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When sum of remainders becomes divisible

  1. Jan 8, 2014 #1
    Hi. I need to sort out some concepts and terminology. I was wondering if there are algorithms and terminology surrounding the following situation.

    Lets say I want to buy some object for an amount of money, but the object cost less than the amount of money I have. I will have a remainder of money. Lets say that this purchase on it's own is inefficient, but, once I make more money, keep coming back and buying the same object, eventually I will be able to buy a final object at just with the accumulated remainders of money. I simply delayed making an efficient use of my money till later.

    I know that I need just solve for 'x' to find out how many purchases it takes to use the saved up money in:

    x*remainder = object price

    Then I can also find out how much non-remainder money I had to burn to begin with in order to get the "freebie".

    Sooooo, my question is if anyone knows some terminology that explains this scenario or can name concepts in science or finance ...etc. that they see this analysis being used. I simply like putting words onto my math :)

    Thank you.
  2. jcsd
  3. Jan 9, 2014 #2
    You didn't say whether or not you keep buying the object with the same amount (if you don't, the remainder will be different, so this needs clarification). I will assume you keep buying the object with the same payment for the sake of providing some sort of answer.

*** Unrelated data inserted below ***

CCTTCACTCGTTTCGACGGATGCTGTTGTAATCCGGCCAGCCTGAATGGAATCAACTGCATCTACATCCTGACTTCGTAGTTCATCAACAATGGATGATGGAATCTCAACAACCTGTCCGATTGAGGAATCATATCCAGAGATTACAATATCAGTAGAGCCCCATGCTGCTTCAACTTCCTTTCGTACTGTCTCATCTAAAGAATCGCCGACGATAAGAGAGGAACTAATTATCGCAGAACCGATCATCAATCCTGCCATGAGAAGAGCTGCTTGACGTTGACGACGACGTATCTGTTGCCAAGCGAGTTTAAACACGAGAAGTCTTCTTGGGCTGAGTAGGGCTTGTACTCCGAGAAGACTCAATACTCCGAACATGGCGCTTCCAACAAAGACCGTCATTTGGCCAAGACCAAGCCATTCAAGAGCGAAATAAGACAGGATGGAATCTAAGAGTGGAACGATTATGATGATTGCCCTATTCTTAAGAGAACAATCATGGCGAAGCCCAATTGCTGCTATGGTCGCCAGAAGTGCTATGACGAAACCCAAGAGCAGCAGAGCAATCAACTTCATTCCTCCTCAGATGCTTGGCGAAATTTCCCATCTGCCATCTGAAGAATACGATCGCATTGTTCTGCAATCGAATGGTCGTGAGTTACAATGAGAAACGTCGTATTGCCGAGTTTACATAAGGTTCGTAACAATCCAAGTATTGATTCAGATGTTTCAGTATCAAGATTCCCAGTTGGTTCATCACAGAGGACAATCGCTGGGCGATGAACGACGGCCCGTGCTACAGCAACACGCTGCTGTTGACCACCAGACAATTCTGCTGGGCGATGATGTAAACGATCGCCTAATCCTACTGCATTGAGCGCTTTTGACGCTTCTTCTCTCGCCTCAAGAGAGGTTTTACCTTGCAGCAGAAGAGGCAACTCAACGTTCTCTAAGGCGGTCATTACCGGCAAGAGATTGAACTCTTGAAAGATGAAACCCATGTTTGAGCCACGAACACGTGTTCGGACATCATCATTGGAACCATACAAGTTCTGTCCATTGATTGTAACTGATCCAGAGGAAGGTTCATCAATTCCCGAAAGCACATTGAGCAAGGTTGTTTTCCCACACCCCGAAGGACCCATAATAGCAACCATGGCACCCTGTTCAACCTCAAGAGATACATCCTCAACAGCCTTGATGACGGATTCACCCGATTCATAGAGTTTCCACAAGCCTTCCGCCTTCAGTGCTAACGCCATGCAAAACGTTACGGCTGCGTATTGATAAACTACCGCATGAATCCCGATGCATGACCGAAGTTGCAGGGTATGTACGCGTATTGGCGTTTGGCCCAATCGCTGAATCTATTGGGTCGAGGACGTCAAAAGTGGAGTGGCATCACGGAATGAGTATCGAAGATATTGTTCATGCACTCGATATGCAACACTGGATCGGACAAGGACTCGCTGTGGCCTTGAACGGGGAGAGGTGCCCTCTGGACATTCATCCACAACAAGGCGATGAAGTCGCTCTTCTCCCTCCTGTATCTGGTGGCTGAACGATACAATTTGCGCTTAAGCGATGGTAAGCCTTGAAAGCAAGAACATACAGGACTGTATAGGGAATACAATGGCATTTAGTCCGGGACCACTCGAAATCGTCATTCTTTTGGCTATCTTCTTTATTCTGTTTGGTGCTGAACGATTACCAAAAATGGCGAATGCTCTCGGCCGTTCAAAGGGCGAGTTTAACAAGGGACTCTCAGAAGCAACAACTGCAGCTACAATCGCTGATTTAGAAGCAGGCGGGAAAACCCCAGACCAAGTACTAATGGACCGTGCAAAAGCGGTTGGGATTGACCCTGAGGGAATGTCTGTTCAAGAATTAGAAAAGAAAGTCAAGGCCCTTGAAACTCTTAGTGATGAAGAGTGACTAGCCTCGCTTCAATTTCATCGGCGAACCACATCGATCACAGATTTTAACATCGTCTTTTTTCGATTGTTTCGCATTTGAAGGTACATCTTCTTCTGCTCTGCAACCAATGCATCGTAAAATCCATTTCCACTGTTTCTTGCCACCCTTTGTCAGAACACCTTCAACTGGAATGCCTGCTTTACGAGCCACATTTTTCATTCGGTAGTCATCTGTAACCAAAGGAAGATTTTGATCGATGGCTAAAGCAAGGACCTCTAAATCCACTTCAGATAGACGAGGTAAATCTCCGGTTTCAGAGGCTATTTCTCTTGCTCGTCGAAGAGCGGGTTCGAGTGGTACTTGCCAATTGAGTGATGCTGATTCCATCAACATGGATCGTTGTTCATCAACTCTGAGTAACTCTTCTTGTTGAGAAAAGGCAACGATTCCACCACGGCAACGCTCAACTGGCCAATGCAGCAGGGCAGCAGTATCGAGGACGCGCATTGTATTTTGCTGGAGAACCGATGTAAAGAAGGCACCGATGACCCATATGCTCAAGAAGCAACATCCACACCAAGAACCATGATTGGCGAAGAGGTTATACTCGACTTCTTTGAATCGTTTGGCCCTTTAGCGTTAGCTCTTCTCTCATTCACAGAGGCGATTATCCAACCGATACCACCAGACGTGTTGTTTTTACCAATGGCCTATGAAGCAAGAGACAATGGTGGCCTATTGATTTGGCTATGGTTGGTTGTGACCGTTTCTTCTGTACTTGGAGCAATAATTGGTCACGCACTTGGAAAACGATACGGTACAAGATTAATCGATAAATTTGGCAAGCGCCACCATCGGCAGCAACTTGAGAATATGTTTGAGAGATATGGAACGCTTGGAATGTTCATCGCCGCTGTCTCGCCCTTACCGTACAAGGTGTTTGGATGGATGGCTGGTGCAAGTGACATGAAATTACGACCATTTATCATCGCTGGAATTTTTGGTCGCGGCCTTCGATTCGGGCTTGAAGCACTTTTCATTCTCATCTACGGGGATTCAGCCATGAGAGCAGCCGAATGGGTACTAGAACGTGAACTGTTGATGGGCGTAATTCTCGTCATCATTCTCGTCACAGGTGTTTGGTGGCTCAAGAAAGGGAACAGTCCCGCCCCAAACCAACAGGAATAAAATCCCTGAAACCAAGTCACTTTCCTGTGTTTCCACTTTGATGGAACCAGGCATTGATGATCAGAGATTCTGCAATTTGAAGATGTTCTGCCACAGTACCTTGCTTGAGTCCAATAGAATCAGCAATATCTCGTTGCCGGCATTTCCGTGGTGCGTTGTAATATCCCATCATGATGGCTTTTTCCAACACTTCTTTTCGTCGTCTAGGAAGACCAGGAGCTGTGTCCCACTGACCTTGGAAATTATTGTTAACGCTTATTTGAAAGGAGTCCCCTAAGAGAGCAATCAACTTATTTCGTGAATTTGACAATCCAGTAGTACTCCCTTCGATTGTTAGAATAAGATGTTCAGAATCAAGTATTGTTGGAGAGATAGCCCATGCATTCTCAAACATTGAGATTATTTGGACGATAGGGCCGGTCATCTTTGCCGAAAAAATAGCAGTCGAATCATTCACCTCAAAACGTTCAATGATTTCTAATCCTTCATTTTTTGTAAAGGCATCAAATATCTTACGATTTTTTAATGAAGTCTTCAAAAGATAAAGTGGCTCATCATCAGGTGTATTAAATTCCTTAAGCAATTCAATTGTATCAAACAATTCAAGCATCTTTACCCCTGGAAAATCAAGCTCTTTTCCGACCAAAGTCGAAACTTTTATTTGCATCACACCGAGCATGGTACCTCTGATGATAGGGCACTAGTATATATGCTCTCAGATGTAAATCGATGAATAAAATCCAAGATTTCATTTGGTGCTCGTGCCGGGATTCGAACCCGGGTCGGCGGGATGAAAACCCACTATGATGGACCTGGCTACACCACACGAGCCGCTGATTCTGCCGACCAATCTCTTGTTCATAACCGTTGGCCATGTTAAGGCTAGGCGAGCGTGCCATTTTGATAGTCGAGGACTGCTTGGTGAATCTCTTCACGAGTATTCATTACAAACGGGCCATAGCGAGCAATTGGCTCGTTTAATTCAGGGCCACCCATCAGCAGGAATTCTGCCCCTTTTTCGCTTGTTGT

If c is the object cost, and p is your payment, then the remainder of this transaction can be expressed as: p mod c

    So then, we want to know the number of times we need to accumulate remainders to pay for the object with collected remainders. Let this number be k.

    k[p mod c] >= c

    You used an equals sign, but note that k is a natural number. So, if you could pay for the item exactly from remainders, then c / [p mod c] has to be a natural number. That won't always be possible.

    So basically, what I think the name / topic you are looking for is Modular Arithmetic
  4. Jan 9, 2014 #3
    A couple of things.

    1. Is the initial value the same as the person's salary? This will change the equations noted in the previous posts.

    2. I claim there always is a solution. This depends on the treatment of p as a natural number. Certainly, $1.99 doesn't look like a natural number because of the decimal. But if you convert to cents it is just 199.

    There are various strategies. In terms of number theory this can be solved as a simple Diophantine equation. The basis of this is modular arithmetic.

    Another strategy is called linear programming. This would involve recursive equations.

    I think this problem would be different depending on whether you are approaching it from a pure math background or a financial. If financial, I think there is a question about whether a remainder of a penny or a few cents is significant.
  5. Jan 11, 2014 #4
    Thanks guys. It seems my question may have been a bit vague, but I DID get a good starting point in the replies for more investigation. Thanks all.
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